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About "The Illogical Pulse"

Solve for "x"

John Erickson


The best situations in life are the one's that take a different turn than is expected. Man's attempts to control life, nature, the economy, prevent war... don't often succeed unless  some oddball event massages the process  — and "somehow" things work out.

If we acknowledge the substantiality of the spiritual world and its connection to us personally — if we can "get" God (grasp the "way" in which he exists) — we can then begin to make sense of  the unpredictable interventions that make the rest of this "puzzle" come together:  the illogical pulse.

When we only study the physical world, we're inclined to conclude there's no spiritual existence, no "divine" being. We cannot see it.  We know there is energy.  But — if we can't see it — if it hasn't yet been discovered — we're given to insist on its non‑existence....More...





"Proof of God" in a Nutshell

(Summary of My Initial "Epiphany")

John Erickson


[During a discussion with a friend about the ability of man to comprehend the reality of God, I attempted to make the little bit that I know of it as digestible as possible. These are a few points that arose during that conversation.]




Life has a missing component to it.

We assess life by what we see: birth, a span of life, death...
...and everything follows some version of that pattern.

But the Human Condition is such that we feel a sense of "endlessness" which conflicts with what we see in the limited existence before us.

Our consciousness operates within a context of sensing its "ongoing" nature. We may express it in terms of doing such‑and‑such "for posterity", our children, the future of the planet, etc. — but it's actually an expression of our sense that, somehow, we will be "present" during that future event.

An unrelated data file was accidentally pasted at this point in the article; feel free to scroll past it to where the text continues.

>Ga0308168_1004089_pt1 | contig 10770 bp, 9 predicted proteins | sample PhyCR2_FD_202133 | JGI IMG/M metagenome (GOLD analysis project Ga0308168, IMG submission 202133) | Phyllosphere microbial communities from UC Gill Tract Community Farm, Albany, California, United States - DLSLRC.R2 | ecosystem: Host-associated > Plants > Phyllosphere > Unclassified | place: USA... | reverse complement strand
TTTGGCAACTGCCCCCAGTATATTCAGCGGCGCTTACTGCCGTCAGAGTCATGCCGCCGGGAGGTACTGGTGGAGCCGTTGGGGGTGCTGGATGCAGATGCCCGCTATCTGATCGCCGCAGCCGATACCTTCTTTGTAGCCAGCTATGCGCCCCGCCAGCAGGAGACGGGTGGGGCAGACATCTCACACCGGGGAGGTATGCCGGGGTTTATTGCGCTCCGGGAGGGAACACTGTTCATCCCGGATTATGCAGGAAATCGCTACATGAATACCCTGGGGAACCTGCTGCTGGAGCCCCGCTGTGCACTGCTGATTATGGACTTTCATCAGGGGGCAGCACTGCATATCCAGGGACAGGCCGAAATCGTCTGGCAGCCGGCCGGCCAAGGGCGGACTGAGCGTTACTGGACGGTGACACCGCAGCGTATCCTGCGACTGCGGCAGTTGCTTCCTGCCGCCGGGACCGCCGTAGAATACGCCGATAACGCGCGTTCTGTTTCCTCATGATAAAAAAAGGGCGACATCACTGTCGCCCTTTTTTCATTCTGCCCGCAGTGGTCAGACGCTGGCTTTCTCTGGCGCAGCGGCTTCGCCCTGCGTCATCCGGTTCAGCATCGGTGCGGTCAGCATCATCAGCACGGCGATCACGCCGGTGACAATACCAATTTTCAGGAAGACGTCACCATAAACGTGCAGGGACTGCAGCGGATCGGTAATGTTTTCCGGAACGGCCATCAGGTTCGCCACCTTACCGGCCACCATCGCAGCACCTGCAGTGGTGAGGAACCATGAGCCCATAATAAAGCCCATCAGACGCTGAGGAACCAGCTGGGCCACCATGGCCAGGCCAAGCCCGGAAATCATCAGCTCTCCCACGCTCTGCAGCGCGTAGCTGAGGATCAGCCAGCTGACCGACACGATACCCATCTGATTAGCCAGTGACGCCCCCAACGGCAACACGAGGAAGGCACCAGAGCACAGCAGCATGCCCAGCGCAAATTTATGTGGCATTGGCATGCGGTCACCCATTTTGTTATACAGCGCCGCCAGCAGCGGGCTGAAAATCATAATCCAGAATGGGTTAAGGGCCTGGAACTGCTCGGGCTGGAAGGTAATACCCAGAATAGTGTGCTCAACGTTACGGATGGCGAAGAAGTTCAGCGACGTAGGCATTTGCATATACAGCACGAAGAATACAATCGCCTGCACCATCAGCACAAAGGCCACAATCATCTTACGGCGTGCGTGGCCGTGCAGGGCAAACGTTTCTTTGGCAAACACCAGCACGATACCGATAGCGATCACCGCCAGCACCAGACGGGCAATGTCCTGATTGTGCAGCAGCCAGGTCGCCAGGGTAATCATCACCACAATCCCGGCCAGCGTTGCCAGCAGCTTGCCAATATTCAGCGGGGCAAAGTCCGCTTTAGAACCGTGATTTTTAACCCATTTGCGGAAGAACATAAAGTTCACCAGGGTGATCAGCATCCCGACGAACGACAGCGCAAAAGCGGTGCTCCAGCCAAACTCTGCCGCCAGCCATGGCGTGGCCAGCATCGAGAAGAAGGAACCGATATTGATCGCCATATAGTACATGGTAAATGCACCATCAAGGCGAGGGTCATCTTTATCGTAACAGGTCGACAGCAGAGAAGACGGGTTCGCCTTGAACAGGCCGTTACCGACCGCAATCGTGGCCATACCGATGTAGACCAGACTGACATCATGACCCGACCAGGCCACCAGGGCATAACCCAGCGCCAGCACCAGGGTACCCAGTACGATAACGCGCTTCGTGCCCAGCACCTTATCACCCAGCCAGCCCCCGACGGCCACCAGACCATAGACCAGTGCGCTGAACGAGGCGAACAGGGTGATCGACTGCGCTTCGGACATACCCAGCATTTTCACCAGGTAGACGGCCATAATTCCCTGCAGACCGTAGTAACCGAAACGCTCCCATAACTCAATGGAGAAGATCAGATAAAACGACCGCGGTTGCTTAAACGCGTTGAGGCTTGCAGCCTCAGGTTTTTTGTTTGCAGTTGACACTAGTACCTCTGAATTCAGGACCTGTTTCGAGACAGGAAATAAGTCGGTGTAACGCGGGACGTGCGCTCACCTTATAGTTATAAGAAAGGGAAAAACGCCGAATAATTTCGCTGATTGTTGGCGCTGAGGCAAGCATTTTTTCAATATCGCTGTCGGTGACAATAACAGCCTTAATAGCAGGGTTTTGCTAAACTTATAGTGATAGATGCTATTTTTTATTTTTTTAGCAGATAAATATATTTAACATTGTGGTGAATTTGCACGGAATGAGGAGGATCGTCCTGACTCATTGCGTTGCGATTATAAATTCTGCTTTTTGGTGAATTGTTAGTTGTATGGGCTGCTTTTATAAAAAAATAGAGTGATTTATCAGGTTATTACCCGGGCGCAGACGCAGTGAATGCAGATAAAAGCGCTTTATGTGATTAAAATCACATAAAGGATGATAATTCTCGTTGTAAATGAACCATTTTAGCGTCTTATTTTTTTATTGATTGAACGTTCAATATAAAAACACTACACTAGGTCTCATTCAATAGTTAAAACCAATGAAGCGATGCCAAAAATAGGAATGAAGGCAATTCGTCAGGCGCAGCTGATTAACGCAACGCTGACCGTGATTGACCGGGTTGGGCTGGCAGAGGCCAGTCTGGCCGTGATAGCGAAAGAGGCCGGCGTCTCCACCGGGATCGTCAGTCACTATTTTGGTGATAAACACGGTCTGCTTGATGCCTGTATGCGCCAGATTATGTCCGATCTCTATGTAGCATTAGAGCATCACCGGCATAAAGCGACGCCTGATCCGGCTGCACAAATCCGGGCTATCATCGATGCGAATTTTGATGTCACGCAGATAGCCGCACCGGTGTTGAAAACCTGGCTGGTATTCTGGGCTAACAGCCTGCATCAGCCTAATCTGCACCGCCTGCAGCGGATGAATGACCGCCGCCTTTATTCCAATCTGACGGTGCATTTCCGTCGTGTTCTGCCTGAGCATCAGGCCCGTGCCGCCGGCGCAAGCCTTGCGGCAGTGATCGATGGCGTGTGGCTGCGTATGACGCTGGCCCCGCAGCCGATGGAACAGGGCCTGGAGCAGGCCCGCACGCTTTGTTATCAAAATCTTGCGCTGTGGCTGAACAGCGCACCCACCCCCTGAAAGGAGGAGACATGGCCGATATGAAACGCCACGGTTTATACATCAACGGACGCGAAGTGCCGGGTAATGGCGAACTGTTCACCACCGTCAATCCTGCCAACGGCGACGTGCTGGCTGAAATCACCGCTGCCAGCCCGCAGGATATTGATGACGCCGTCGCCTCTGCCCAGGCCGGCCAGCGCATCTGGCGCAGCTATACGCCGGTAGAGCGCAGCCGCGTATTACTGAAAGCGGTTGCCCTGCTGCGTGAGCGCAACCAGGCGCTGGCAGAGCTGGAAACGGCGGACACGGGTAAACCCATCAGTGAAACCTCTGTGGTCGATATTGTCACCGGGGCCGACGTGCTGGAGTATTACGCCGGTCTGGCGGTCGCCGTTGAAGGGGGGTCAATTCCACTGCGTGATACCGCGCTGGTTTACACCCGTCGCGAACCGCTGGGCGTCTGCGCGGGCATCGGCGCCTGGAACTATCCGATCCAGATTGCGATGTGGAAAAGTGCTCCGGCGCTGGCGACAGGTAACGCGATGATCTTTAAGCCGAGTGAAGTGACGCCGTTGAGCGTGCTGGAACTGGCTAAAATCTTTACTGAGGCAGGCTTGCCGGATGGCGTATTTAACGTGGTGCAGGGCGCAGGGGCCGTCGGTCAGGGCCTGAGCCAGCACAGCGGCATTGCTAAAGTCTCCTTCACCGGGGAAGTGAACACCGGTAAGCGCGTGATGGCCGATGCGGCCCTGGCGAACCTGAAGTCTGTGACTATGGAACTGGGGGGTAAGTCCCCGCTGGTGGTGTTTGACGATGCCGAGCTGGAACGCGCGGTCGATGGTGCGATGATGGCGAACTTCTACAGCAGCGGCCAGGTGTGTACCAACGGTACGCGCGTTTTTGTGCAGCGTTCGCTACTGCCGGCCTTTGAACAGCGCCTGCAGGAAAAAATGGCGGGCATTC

Why, then, would we feel "eternal" if we evolved from a life force which never had an eternal characteristic?  If life's nature is fundamentally temporary, why would one of its species conceive of a "self-permanence" which exists nowhere in nature's species-generating cauldron of evolutionary production? 

That's the mismatch between man's spirit and his physical being — our "Existential Crisis."

The Missing Component is:

This life was created as an eternal existence.

The eternal "fuel" from the Lifeforce was cut off in the Genesis account of the Fall of Man.

When man made an allegiance with the "anti-Lifeforce", man's connection to eternal life was severed. (Recall that Adam was given stewardship over the earth [Genesis 1:28] so that the curse affected all over which he had authority: the earth and the life upon it).

It required an intervention to reconnect man to eternal life. No labor of man nor intricate theorem produced by his creative mind could produce this missing component. We were helplessly on our own.

The Divine Intervention of the Messiah and his sacrifice on the behalf of fallen man was the required dynamic to interject into man's condition to restore the Full Dimension of life: the reestablishment of Eternal Existence as a fundamental characteristic of life.



This was how I rationalized the state of existence when its purposelessness overwhelmed my thoughts years ago. Everything else in life became an irrelevancy. I found no value in Christianity at that time because of the inability of any clergy or lay people to provide a plausible (to me) basis for their belief system.

 Over the years I examined life in the context of this "missing component" viewpoint, and overlaid it onto the Biblical description of creation and the present state of man. 

When I "bypassed" the people who made up the veneer of Christianity I encountered in those lean first days of studying the Word, I could see the meaning behind the texts upon which it is based. It was at that point God revealed "just enough" insight to provide the proof I sought.

 "What is impossible with man is possible with God." 




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Communing With Daybreak


Life overlaps eternity
The green of nature imperfectly restraining a luminous fuel for the soul
A revelatory whisper
Heard in the isolated life-stations which ambush us spontaneously as we traverse the landscape
Speaking to us of life's worthiness
in a wordless articulation which remains with the beholder.



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